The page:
FamilySearch Wiki:Sources of Information for a United States Record Type ArticleEdit This Page
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FamilySearch Wiki contributors who want to help with an article about a type of U.S. record (like census records) often ask "Where should I look for information on this type of record, and how will I know when the article is 'done'?" This article is an attempt to help with these issues.
Major sources for information about U.S. records
The following sources are some of the major ones that may merit consideration in order to glean adequate information about a record type. The list isn't meant to be comprehensive or set in stone.
|Link to data sets or digitized images on Ancestry.com|
|Linking wiki articles to Record Search data sets|
|Link to data sets or digitized images on Heritage Quest Online|
|Family History Library Internet Explorer favorites|
|Statewide Indexes pages for each state on FamilySearch Internet|
|Link the article's book references to Google Books|
|Link the article's book references to BYU Digital Archives|
|Link the article's book references to OCLC/Worldcat|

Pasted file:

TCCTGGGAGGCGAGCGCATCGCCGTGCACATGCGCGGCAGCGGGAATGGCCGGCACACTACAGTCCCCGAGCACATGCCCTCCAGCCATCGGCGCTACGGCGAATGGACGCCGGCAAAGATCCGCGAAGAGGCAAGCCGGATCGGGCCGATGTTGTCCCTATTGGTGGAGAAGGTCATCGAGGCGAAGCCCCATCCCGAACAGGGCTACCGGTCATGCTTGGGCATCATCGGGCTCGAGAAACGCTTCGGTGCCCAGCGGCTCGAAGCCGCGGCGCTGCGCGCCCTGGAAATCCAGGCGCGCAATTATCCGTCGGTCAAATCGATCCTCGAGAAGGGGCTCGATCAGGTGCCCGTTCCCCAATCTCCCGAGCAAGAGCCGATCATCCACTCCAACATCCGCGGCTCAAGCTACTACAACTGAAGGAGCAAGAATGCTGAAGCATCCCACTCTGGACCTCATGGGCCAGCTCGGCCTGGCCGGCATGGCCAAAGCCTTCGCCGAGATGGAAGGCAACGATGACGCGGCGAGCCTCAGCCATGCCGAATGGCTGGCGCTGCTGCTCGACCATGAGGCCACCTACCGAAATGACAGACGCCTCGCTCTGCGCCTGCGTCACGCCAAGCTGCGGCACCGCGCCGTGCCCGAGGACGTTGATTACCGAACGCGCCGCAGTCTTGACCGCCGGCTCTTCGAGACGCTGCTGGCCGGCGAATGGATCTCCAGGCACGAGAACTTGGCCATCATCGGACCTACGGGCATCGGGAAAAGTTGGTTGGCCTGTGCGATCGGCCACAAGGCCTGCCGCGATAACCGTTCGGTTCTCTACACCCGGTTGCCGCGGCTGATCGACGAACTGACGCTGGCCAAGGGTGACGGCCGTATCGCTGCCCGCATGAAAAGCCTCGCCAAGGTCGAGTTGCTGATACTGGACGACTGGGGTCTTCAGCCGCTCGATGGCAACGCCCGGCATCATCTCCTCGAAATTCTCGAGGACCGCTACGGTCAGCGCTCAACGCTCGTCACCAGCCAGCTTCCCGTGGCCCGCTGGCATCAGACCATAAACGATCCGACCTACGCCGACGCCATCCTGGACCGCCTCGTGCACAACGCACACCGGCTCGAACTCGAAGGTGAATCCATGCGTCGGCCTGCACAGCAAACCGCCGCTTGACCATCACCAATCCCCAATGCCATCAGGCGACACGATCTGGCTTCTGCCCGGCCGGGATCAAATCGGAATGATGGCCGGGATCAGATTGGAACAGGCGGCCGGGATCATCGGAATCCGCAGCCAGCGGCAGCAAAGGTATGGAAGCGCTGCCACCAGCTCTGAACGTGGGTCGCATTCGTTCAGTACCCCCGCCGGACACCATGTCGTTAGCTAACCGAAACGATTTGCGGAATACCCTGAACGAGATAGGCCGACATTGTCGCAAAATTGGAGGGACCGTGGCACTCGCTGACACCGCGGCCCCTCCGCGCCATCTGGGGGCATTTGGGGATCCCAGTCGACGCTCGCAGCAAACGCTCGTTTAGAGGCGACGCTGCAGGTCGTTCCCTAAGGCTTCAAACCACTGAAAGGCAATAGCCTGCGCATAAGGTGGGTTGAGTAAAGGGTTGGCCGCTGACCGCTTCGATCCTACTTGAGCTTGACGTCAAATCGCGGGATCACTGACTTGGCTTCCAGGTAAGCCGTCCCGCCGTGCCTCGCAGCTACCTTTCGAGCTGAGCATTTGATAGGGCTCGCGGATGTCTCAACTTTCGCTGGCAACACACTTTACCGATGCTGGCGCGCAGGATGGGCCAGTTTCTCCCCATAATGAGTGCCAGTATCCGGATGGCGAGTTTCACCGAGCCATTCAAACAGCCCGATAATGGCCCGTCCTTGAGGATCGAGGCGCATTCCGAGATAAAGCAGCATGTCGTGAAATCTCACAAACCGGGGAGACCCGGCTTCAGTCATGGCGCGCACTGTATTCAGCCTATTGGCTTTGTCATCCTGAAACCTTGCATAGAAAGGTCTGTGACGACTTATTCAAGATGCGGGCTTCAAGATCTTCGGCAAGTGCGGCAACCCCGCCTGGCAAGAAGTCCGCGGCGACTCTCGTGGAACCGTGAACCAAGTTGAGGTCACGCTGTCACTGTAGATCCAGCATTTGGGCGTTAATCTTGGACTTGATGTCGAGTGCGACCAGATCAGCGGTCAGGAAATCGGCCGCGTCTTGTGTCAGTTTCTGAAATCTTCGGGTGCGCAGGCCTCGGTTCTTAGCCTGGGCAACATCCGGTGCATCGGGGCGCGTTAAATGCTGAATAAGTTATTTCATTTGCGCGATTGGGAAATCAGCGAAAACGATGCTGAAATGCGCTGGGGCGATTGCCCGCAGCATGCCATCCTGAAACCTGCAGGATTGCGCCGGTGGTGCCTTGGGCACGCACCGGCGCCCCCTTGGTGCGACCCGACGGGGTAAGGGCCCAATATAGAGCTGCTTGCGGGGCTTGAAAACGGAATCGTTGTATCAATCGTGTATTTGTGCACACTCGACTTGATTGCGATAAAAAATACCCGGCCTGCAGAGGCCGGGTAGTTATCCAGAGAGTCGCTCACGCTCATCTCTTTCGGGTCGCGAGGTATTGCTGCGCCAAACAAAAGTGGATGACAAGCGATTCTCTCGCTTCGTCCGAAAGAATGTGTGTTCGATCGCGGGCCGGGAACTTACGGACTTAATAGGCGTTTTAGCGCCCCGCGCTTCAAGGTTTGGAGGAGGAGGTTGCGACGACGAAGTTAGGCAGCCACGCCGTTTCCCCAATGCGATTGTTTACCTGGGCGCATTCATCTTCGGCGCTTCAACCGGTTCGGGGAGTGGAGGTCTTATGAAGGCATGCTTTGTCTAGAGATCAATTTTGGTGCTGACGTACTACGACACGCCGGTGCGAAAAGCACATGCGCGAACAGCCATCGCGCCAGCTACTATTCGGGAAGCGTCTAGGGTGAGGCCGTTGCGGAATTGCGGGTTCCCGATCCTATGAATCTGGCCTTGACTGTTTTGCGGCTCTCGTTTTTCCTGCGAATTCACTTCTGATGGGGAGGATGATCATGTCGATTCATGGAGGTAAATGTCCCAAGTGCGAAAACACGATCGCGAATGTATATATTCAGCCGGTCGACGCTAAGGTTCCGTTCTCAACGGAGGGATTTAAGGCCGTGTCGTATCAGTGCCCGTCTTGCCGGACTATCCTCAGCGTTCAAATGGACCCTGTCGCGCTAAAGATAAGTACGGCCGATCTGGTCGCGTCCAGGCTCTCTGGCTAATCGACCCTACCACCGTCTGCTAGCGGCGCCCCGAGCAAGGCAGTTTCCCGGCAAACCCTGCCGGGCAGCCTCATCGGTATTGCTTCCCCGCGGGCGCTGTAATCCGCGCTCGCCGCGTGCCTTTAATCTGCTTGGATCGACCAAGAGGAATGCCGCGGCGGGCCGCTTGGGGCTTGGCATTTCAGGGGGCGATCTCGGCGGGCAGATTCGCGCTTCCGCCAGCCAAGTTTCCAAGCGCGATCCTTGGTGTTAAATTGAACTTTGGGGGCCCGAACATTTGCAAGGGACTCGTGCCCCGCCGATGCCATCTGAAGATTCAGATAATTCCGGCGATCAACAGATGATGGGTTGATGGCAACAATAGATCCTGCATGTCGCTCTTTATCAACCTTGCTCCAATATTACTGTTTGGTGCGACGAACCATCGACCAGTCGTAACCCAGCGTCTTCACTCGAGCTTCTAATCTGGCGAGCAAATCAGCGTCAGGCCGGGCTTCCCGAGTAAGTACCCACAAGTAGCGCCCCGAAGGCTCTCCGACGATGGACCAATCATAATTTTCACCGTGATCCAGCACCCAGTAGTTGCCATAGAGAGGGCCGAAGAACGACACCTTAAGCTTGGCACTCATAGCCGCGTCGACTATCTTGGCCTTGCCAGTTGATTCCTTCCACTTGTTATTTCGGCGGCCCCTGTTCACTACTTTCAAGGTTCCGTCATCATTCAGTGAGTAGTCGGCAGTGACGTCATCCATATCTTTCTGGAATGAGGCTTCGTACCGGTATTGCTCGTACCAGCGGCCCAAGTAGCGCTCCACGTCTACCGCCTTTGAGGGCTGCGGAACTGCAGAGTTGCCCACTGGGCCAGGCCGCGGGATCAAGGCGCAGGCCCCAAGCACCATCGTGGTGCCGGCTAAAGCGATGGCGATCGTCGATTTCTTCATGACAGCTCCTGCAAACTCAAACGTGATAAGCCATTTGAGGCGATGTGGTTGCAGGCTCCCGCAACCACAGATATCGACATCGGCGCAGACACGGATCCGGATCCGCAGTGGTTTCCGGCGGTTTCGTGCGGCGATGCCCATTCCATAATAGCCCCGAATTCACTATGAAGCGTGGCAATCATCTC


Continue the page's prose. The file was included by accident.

|Link the article's book references to Family History Library Catalog|
|Information compiled by the Describe team at FamilySearch for Record Search|
|"Travelers" information compiled by Collection Management at FamilySearch.|
|FamilySearch Source Guide|
|FamilySearch Research Guidance|
|Google search specific to the record type to pick up any important sites not listed in other sources|
|Cyndi's List page specific to the locality and record type|
|Periodical Source Index (especially useful for counties before 1900)|
|Major local repositories. (So when writing about Maryland Census records, you'd mention the state archives and the National Archives, which is close by.)|
|Ancestry's The Source|
|Ancestry's Printed Sources|
|Everton's Handy Book|
|Ancestry's Red Book|
|Greenwood's The Researcher's Guide to American Genealogy|
- Missionaries and community volunteers find information in the abovementioned sources and add that info. to the Discussion page of the articles in question. A good editor/writer/assembler can go in later and add this information into the article itself.
The abovementioned sources are consulted to compile the information for the articles all the way to the state level. In addition:
- Internal and external links
- Good source notes
- See Also links
- Vetted headings
How to flag customers that an article has been thoroughly revised
- The History page isn't enough of an indicator of thoroughness because most users don't know about it.
- Can a "last edited on..." date be appended to the bottom of a page? (Even if it's possible, it's probably not enough.)
- Should the article contain some kind of icon that indicates it has been overhauled?
We want your opinion!
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